For example, I've written two small articles critiquing William Lane Craig's understanding of infinity. Dr. Craig claims that things like Hilbert's Grand Hotel and Al Ghazali's infinite regress of celestial motion reveal absurdities in the concept of the infinite. I show that the proposed absurdities are actually the result of his misconceptions, and that we can easily resolve the issues which he questions by using the Hyperreals.

https://boxingpythagoras.com/2015/10...tand-infinity/
And
https://boxingpythagoras.com/2015/10...finity-part-2/
Your articles are excellent! I actually do not consider WLC's bad math simply naive misconceptions. I consider it is a dishonest deceptive misuse of math.

8. Originally Posted by shunyadragon
Your articles are excellent! I actually do not consider WLC's bad math simply naive misconceptions. I consider it is a dishonest deceptive misuse of math.
I try to read opposing arguments with a charitable view whenever there is not an overt reason to believe that they actually understand that their views are not generally accepted but present them as the concrete truth, anyway.

In this case, it seems that Craig is simply ignorant of the actual mathematics and philosophy thereof. He doesn't seem to even understand the mathematics which he does discuss, let alone the vast body of infinite mathematics which he does not discuss.

If, on the other hand, he actually understood the math and demonstrated familiarity with the methods by which that math resolves his proposed absurdities, but proceeded to pretend that the notion of the infinite was still unreconcilable or inconsistent, then I might be inclined to think him dishonest. Since this is not the case, the charitable thing is to simply think he is ignorant of the subject matter.

9. Originally Posted by Boxing Pythagoras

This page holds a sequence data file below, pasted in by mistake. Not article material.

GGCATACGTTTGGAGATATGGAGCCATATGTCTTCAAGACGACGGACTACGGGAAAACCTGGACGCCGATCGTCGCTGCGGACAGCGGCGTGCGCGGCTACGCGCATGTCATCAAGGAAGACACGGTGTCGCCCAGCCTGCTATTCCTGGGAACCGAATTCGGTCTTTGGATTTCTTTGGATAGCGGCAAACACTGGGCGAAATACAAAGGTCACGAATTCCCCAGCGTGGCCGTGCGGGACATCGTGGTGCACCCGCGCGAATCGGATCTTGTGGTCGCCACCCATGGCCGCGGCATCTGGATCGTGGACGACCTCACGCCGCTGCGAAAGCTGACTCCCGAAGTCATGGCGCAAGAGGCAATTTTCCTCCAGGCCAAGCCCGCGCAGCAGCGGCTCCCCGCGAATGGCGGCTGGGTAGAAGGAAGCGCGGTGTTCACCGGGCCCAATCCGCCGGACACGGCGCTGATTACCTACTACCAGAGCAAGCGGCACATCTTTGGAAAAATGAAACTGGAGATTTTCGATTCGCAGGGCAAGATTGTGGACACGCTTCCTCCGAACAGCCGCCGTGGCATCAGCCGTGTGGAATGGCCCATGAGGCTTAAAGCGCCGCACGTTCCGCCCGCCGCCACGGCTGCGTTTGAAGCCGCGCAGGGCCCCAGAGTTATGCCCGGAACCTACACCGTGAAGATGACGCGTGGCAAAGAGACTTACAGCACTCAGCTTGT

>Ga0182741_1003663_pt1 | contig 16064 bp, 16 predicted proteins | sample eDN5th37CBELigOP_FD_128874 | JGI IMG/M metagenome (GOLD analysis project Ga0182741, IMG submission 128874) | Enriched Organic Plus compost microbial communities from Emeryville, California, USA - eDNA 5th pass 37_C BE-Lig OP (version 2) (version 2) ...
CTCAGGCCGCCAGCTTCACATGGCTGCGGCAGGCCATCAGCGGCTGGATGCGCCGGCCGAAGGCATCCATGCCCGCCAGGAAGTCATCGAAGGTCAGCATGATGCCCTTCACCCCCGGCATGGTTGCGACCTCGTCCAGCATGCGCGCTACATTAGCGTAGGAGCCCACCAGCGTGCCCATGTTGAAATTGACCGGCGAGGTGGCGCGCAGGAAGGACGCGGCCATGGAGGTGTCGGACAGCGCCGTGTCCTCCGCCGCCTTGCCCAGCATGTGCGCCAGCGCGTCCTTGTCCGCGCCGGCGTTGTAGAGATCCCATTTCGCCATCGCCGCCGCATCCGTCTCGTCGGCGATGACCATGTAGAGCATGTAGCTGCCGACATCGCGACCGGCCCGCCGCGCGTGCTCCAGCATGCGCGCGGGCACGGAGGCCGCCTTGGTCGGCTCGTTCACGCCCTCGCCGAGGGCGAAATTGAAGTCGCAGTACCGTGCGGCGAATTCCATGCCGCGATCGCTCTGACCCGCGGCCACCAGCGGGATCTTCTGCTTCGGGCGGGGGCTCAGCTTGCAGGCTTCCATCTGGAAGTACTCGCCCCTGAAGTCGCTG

It's not so much that they neglect to talk about it as that they are ignorant of the Hyperreals and how these can resolve many of the typically cited questions regarding infinite regress.

For example, I've written two small articles critiquing William Lane Craig's understanding of infinity. Dr. Craig claims that things like Hilbert's Grand Hotel and Al Ghazali's infinite regress of celestial motion reveal absurdities in the concept of the infinite. I show that the proposed absurdities are actually the result of his misconceptions, and that we can easily resolve the issues which he questions by using the Hyperreals.

https://boxingpythagoras.com/2015/10...tand-infinity/
And
https://boxingpythagoras.com/2015/10...finity-part-2/
I appreciate your links. I'll give those articles a look and have something probably by the weekend. Dr. Craig and I have had a professor/student relationship for the past year, and we've dined together as a class. In one-on-one conversation, he's a really nice, down-to-earth, pleasant guy. Perhaps I could bring these things up and see what he thinks. He's currently working on a conceptual analysis of the Christian Atonement, but he's always willing to talk about these things. I'll have to wait until next Fall until he returns to campus, though!

My problem is that I haven't had much exposure to the way "infinity" is used in that particular project Dr. Craig had. So I have a lot of reading to do. But thank you for perhaps unearthing such misconceptions! I trust your allegation of "misconception" comes from a good, productive spirit, as evidenced by the tone of your posts.

10. Originally Posted by shunyadragon
Your articles are excellent! I actually do not consider WLC's bad math simply naive misconceptions. I consider it is a dishonest deceptive misuse of math.
Hmmm. I've known Dr. Craig for the past two semesters at Houston Baptist University, and have gotten to know the wonderful faculty and friends in that particular academic circle, and I can assure you that there's not the least hint - that I've discerned - of deception in any area of academic research and study. I realize I could be wrong, but I'm typically a good reader of character, and after many conversations with Dr. Craig, I can tell you the guy is a very nice, sincere person, who has been very caring toward me, and everyone in our class. I'm sorry you've gotten that impression, however. I really am. It's just hard to hear that said about someone I've known for a year who clearly evidences indicators of a stalwart character. But I don't want to sidetrack the issue from the concept of the "infinite" too much. I just wanted to tell you my perspective, and perhaps we can just agree to disagree.